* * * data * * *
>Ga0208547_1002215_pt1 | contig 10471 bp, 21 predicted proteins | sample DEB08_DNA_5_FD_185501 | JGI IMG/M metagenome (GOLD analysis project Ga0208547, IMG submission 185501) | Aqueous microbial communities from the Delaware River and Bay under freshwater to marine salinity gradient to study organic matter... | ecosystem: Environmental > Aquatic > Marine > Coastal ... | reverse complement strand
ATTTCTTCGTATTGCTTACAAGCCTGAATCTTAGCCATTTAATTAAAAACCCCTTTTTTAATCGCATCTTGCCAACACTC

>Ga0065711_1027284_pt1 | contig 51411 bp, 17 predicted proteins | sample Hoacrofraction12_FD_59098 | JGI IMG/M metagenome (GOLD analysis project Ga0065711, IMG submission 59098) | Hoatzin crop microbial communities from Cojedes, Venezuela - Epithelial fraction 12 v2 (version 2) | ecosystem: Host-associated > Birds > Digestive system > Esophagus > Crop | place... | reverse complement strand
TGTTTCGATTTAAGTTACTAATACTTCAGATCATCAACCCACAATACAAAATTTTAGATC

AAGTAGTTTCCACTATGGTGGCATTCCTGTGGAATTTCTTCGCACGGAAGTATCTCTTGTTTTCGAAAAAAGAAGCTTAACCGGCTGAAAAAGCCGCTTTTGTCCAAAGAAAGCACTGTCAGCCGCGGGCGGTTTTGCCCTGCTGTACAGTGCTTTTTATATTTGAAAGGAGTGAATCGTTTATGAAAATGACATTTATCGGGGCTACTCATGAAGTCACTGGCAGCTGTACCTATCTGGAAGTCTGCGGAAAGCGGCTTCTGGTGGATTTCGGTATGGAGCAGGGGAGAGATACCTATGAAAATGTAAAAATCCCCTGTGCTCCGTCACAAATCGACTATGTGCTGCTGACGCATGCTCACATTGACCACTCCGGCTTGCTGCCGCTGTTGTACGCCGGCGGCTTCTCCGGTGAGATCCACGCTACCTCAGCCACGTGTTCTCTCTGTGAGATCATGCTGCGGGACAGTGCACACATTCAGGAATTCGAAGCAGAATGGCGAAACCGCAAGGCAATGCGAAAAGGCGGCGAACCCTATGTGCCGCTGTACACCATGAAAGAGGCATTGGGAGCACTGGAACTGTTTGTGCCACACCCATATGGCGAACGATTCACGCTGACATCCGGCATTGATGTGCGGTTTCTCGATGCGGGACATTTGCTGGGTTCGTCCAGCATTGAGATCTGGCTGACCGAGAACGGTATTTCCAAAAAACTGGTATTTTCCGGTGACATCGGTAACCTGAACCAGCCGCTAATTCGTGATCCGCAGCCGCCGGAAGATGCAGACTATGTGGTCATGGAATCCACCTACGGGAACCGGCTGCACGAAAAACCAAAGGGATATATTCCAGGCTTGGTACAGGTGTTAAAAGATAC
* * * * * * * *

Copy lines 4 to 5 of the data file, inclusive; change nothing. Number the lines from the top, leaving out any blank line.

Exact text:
TGTTTCGATTTAAGTTACTAATACTTCAGATCATCAACCCACAATACAAAATTTTAGATC

AAGTAGTTTCCACTATGGTGGCATTCCTGTGGAATTTCTTCGCACGGAAGTATCTCTTGTTTTCGAAAAAAGAAGCTTAACCGGCTGAAAAAGCCGCTTTTGTCCAAAGAAAGCACTGTCAGCCGCGGGCGGTTTTGCCCTGCTGTACAGTGCTTTTTATATTTGAAAGGAGTGAATCGTTTATGAAAATGACATTTATCGGGGCTACTCATGAAGTCACTGGCAGCTGTACCTATCTGGAAGTCTGCGGAAAGCGGCTTCTGGTGGATTTCGGTATGGAGCAGGGGAGAGATACCTATGAAAATGTAAAAATCCCCTGTGCTCCGTCACAAATCGACTATGTGCTGCTGACGCATGCTCACATTGACCACTCCGGCTTGCTGCCGCTGTTGTACGCCGGCGGCTTCTCCGGTGAGATCCACGCTACCTCAGCCACGTGTTCTCTCTGTGAGATCATGCTGCGGGACAGTGCACACATTCAGGAATTCGAAGCAGAATGGCGAAACCGCAAGGCAATGCGAAAAGGCGGCGAACCCTATGTGCCGCTGTACACCATGAAAGAGGCATTGGGAGCACTGGAACTGTTTGTGCCACACCCATATGGCGAACGATTCACGCTGACATCCGGCATTGATGTGCGGTTTCTCGATGCGGGACATTTGCTGGGTTCGTCCAGCATTGAGATCTGGCTGACCGAGAACGGTATTTCCAAAAAACTGGTATTTTCCGGTGACATCGGTAACCTGAACCAGCCGCTAATTCGTGATCCGCAGCCGCCGGAAGATGCAGACTATGTGGTCATGGAATCCACCTACGGGAACCGGCTGCACGAAAAACCAAAGGGATATATTCCAGGCTTGGTACAGGTGTTAAAAGATAC